Lately I saw a tweet that said Indians are waiting for a market correction more than Covid-19 vaccine. This incident puts some light on the very complex nature of human emotions. We live in this constant habit of complaining. It kind of takes me back to my school days. Once I got 70/100 in Mathematics and my parents decided to disown me. Sort of. The next term, I worked really hard and got 92/100. But, my dad still complained and said:
- Where did 8 marks go?
- Make sure you don’t fall back to the 70s.
So just like the stock markets, we try to juggle our emotions between between greed and fear. As we establish this, let’s understand what is the way forward for our investing regime. Nifty is near it’s all time high. If I invest now, and market shows a sharp correction, I may lose all my money. Or, markets may jump much higher and I miss out on a great earning opportunity if I don’t jump in right away. So the question is, should I invest in stock market now or should I wait?
Solution to the Conundrum:
In whatever experience I have had in stock markets, I have learnt that one thing is for sure. Nobody can predict the direction of the market with 100% accuracy. So if you are looking for an expert opinion which would give you a definite answer, wait no more. Because Mr. Buffet himself won’t be able to answer that.
So the next obvious question that comes up is what needs to be done in such a scenario then? Wait and watch? But that will make you poorer by every passing day. Your spare money would be fetching you far less interest than inflation. You may also risk losing the habit of saving while you wait. You definitely don’t want that.
The best you could do in this case would be, to make a strategy. Hedge your risks, hope for the best and prepare for the worst. This is easier than it sounds. Let’s understand how I’d go about it in such a situation.
Disclaimer: Please not that all views in this blogpost are entirely personal and by no means an investment advice. Please do your research and consult your financial advisor before investing.
1. Balancing the Portfolio:
Recently, we discussed why and how to buy gold. In that article, we established a negative correlation between stock markets and gold prices. It is observed that whenever markets are bullish, gold prices come down and when markets are unable to hold strong, gold rises to the occasion and supports your portfolio.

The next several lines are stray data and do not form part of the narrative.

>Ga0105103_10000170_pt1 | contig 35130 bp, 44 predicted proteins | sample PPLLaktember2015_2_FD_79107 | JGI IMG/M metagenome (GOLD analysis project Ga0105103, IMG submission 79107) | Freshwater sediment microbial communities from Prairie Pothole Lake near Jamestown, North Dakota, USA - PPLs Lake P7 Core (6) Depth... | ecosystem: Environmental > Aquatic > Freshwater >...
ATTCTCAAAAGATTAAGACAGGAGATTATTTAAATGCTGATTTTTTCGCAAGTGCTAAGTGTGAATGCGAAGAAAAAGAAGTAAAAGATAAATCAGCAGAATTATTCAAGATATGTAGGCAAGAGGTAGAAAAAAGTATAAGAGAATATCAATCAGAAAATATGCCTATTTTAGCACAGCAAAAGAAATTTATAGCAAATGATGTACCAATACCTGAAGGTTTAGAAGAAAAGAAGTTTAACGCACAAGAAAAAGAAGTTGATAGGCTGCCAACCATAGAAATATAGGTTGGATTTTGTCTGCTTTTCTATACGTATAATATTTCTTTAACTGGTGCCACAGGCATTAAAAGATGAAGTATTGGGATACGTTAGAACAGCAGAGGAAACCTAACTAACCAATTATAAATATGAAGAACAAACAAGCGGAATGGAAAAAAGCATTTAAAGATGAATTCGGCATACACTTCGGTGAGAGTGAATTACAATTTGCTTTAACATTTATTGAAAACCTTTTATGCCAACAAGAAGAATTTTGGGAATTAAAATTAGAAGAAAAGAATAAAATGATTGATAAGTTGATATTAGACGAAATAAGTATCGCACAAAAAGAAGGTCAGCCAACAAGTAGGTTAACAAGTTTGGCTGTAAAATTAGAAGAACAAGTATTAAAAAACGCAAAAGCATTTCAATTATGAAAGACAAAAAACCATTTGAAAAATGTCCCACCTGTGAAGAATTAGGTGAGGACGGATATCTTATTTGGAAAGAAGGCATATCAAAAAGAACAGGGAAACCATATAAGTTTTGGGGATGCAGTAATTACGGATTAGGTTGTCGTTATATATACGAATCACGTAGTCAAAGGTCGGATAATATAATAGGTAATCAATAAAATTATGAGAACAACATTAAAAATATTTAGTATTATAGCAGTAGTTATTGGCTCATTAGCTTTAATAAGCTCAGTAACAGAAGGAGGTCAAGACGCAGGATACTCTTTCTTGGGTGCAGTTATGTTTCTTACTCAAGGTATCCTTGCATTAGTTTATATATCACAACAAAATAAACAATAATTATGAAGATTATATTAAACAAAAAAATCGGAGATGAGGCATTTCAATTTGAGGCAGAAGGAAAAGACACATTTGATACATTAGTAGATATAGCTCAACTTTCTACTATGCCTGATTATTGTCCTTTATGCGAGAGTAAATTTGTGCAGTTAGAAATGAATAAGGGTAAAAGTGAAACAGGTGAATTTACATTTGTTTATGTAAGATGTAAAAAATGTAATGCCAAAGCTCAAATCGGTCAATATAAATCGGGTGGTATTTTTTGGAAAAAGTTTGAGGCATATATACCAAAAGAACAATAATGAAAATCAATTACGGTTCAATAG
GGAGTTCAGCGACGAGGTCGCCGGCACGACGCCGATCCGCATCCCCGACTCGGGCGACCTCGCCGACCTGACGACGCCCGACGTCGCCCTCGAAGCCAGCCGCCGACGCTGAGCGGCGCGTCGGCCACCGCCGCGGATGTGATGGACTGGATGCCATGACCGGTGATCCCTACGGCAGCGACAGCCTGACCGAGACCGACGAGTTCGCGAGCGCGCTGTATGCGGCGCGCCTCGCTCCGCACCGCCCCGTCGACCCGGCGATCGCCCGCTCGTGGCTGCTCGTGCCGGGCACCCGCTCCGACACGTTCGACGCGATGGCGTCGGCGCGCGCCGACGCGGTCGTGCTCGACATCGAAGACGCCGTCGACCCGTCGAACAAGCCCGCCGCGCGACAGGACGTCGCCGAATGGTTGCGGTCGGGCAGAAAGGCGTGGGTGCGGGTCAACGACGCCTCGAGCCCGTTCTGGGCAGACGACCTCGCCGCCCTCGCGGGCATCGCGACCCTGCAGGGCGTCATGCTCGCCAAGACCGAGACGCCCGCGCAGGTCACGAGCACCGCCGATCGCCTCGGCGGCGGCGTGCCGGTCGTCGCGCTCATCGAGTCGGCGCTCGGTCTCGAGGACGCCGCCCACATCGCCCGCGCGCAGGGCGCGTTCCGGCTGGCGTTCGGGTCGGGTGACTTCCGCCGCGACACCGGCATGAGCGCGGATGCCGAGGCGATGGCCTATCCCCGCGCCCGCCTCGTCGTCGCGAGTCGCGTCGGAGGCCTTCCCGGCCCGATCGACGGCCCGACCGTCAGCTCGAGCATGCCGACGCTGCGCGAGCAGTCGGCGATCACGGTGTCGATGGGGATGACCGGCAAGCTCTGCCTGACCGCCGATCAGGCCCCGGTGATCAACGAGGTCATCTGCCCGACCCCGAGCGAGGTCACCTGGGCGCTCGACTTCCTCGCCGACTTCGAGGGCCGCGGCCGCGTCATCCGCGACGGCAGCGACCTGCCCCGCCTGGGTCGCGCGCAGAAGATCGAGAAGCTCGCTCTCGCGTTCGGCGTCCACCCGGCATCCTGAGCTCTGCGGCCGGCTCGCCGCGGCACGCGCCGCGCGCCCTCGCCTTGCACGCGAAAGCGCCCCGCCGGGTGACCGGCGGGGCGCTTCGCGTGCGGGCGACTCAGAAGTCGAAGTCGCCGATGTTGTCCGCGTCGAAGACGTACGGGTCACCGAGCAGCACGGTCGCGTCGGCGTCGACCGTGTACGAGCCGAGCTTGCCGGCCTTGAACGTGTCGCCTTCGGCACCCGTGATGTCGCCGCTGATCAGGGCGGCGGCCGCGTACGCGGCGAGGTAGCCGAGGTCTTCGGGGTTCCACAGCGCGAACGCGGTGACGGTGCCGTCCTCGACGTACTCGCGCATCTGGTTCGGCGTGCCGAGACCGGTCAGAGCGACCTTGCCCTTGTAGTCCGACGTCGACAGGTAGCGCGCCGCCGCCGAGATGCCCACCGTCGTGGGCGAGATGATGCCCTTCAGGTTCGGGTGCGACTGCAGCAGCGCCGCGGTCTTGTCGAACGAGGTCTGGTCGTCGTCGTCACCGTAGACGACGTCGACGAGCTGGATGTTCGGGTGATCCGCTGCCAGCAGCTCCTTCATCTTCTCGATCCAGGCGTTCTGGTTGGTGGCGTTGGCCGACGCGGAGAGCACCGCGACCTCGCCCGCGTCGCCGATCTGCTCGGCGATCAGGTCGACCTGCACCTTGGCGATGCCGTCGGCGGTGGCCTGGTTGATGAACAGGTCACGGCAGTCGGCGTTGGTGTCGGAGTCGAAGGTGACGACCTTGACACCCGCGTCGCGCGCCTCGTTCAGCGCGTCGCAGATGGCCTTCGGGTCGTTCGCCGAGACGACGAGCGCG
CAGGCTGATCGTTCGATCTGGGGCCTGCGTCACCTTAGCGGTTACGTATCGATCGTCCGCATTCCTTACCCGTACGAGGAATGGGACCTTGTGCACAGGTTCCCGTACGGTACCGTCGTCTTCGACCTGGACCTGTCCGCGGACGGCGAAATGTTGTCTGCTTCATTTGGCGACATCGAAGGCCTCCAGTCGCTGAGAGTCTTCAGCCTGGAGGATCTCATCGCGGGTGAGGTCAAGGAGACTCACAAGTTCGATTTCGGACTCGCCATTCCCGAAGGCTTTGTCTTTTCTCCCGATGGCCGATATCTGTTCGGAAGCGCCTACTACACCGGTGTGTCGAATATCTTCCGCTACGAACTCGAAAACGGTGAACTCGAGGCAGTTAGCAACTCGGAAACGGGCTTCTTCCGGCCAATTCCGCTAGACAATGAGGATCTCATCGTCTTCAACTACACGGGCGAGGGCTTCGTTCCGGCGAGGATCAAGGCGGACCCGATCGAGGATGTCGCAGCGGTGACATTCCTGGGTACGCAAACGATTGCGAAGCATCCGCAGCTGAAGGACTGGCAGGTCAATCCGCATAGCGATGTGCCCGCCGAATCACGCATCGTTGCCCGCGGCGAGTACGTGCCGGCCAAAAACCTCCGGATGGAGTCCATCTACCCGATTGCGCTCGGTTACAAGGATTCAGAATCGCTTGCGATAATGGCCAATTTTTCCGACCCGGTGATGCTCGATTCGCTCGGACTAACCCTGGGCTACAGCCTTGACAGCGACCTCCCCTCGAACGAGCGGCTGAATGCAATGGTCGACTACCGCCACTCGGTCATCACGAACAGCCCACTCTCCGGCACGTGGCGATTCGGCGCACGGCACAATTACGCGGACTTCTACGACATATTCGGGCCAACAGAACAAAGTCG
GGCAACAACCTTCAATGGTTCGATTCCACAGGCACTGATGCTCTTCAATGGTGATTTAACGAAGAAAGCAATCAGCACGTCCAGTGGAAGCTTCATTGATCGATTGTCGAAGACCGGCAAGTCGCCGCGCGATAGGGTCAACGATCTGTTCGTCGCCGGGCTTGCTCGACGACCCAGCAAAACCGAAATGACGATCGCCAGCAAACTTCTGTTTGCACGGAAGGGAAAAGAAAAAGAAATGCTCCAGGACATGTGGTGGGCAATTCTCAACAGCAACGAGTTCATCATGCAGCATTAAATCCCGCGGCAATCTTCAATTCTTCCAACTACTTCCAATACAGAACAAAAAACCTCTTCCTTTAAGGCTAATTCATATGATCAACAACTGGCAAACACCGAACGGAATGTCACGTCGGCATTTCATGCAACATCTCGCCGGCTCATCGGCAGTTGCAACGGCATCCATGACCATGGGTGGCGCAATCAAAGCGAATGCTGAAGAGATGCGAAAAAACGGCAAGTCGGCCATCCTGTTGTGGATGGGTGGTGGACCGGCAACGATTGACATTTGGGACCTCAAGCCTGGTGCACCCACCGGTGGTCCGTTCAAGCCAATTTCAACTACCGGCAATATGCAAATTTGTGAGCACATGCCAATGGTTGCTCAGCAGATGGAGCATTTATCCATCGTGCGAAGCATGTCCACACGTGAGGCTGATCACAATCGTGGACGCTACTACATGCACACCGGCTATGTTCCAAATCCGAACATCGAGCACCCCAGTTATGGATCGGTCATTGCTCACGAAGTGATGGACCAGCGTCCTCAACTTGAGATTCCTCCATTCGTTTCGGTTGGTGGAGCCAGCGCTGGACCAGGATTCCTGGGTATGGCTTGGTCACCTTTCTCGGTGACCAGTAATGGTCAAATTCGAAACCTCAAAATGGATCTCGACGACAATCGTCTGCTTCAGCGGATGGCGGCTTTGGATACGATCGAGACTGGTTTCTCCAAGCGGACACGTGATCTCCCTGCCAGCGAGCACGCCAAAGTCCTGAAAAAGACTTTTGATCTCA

Pay attention to the instances from 2009, 2012, 2014, 2016 and 2020. Gold has bounced whenever Nifty showed a dip.
What to do with this information now? How does one balance the portfolio by implementing the above theory? Well, I would recommend going for a smallcase. Smallcase is a self customized basket of shares. For this particular scenario, I created a smallcase that consists of two ETFs (exchange traded funds). One of these ETFs is based on the performance of Nifty 50 and the other is based on the performance of Gold. I have kept weightages of 60-40 on Nifty Vs Gold but that can be tweaked any time.
This means that if either of the two underlying assets (Nifty or Gold) falls down, my portfolio will not take a massive hit.
You can access the small case named ‘Higher the better” from here.
Please note that it is not necessary to go via smallcase route in order to invest in stock markets in such a way. You can simply find these two ETFs listed on markets and purchase shares immediately. Just make sure that you purchase it in the weightages that best suit you.
2. Systematic Investment Plan (SIP):
Another way to safeguard your portfolio and live without the fear of correction is SIP. If you plan to invest for a longer duration (5 years+), then SIP will never ditch you (mostly). Maintaining your financial discipline will average out all the dips for you. This is based on the concept of rupee cost averaging.
Textbook definition of rupee cost averaging according to ET is as follows:
Rupee Cost Averaging is an investment technique applied to regular fixed instalments in a mutual fund scheme. As the amount is fixed and regular, more units are bought when the market price of shares is low and lesser units are bought when the price is high. Through this mechanism, the investment risk is spread across market movements.
Therefore, you should SIP and forget. You will definitely see the magic of compounding on your portfolio. I personally advocate the use of SIP because it is a hassle proof way of investing. So stop asking, “should I invest in stock market now” and continue your MF investments through SIPs.
As they say in the investing world, best time to invest in the market is now. You should never try to time the market. Rather you should let your money spend time in the market. Maintaining the proper financial discipline is the key here. So next time when this pops up in your mind if you should invest in stock market now, no matter what, answer would always be yes.
Fun fact: You are not alone who is afraid of losing money. As a matter of fact, this topic is so well researched that this fear actually has a name attached to it. Chrometophobia is not as common as other phobias, like claustrophobia (the fear of crowded spaces) or acrophobia (the fear of heights). However, like other phobias, chrometophobia is an abnormal and irrational fear that carries with it a number of symptoms that vary in severity.
So, do you relate to this idealogy? Let me know in the comments section below or you can hit me up on Facebook, Twitter or Instagram. If you find this article useful, please consider sharing it on social media using the links below.
Until next time. . .